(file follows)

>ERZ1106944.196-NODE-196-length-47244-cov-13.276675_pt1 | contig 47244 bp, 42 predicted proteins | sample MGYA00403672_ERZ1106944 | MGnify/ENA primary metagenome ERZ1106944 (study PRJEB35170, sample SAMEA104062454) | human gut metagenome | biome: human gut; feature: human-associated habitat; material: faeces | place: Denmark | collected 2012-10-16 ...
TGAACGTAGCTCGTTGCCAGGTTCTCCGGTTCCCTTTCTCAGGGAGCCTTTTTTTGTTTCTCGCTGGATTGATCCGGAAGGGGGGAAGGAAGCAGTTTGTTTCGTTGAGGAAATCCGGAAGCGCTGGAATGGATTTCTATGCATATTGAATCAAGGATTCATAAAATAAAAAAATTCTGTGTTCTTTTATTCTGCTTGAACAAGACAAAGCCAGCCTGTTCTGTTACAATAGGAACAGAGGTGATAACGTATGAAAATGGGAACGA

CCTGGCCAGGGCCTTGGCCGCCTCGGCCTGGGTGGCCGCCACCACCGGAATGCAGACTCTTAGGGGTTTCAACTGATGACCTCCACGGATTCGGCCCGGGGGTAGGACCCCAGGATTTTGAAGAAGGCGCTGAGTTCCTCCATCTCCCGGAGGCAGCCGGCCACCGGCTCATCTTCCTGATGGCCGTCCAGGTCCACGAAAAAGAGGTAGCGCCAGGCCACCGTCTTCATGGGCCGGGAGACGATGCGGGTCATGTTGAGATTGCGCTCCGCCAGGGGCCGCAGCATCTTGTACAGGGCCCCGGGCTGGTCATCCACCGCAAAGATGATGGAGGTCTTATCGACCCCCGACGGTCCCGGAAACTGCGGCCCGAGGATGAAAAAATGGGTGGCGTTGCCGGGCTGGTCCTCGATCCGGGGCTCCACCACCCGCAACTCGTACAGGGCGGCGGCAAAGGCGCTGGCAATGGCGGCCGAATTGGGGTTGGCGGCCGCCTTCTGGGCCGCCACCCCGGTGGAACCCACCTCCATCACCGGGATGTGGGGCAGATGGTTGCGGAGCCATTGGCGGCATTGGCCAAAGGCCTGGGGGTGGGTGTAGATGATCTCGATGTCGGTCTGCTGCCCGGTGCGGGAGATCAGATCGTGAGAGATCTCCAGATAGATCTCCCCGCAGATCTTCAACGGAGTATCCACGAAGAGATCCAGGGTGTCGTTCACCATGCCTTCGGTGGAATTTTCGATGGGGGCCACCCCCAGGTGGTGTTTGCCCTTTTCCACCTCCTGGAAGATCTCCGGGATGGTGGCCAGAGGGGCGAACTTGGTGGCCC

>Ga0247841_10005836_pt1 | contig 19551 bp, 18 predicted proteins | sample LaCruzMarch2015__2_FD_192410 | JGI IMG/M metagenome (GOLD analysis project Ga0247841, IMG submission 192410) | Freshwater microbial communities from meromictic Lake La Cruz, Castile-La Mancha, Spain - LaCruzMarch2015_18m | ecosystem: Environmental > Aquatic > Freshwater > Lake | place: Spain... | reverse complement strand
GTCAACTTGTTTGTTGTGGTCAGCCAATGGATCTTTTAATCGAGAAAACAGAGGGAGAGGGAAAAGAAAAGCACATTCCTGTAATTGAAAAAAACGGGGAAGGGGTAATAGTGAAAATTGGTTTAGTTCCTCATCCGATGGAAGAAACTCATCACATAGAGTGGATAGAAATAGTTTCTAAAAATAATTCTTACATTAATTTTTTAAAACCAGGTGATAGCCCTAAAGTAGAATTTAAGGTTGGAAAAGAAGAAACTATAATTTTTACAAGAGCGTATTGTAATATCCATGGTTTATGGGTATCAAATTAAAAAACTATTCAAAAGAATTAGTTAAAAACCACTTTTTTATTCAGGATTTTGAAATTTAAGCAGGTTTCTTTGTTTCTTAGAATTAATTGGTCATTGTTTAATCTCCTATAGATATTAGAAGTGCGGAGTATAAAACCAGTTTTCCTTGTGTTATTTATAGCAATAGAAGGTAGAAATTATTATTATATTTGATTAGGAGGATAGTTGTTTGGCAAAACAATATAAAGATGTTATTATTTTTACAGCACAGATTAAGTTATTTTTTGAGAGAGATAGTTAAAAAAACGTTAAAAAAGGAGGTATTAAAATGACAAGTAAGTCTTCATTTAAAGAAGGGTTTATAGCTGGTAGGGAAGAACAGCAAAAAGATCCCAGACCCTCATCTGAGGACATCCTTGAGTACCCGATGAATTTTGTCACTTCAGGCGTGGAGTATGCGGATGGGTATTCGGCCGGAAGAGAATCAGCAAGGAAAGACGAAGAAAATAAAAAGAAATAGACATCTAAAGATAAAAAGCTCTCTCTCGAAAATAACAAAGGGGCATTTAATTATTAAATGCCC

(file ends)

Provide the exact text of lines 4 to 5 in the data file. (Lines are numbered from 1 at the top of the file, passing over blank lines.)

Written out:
>Ga0247841_10005836_pt1 | contig 19551 bp, 18 predicted proteins | sample LaCruzMarch2015__2_FD_192410 | JGI IMG/M metagenome (GOLD analysis project Ga0247841, IMG submission 192410) | Freshwater microbial communities from meromictic Lake La Cruz, Castile-La Mancha, Spain - LaCruzMarch2015_18m | ecosystem: Environmental > Aquatic > Freshwater > Lake | place: Spain... | reverse complement strand
GTCAACTTGTTTGTTGTGGTCAGCCAATGGATCTTTTAATCGAGAAAACAGAGGGAGAGGGAAAAGAAAAGCACATTCCTGTAATTGAAAAAAACGGGGAAGGGGTAATAGTGAAAATTGGTTTAGTTCCTCATCCGATGGAAGAAACTCATCACATAGAGTGGATAGAAATAGTTTCTAAAAATAATTCTTACATTAATTTTTTAAAACCAGGTGATAGCCCTAAAGTAGAATTTAAGGTTGGAAAAGAAGAAACTATAATTTTTACAAGAGCGTATTGTAATATCCATGGTTTATGGGTATCAAATTAAAAAACTATTCAAAAGAATTAGTTAAAAACCACTTTTTTATTCAGGATTTTGAAATTTAAGCAGGTTTCTTTGTTTCTTAGAATTAATTGGTCATTGTTTAATCTCCTATAGATATTAGAAGTGCGGAGTATAAAACCAGTTTTCCTTGTGTTATTTATAGCAATAGAAGGTAGAAATTATTATTATATTTGATTAGGAGGATAGTTGTTTGGCAAAACAATATAAAGATGTTATTATTTTTACAGCACAGATTAAGTTATTTTTTGAGAGAGATAGTTAAAAAAACGTTAAAAAAGGAGGTATTAAAATGACAAGTAAGTCTTCATTTAAAGAAGGGTTTATAGCTGGTAGGGAAGAACAGCAAAAAGATCCCAGACCCTCATCTGAGGACATCCTTGAGTACCCGATGAATTTTGTCACTTCAGGCGTGGAGTATGCGGATGGGTATTCGGCCGGAAGAGAATCAGCAAGGAAAGACGAAGAAAATAAAAAGAAATAGACATCTAAAGATAAAAAGCTCTCTCTCGAAAATAACAAAGGGGCATTTAATTATTAAATGCCC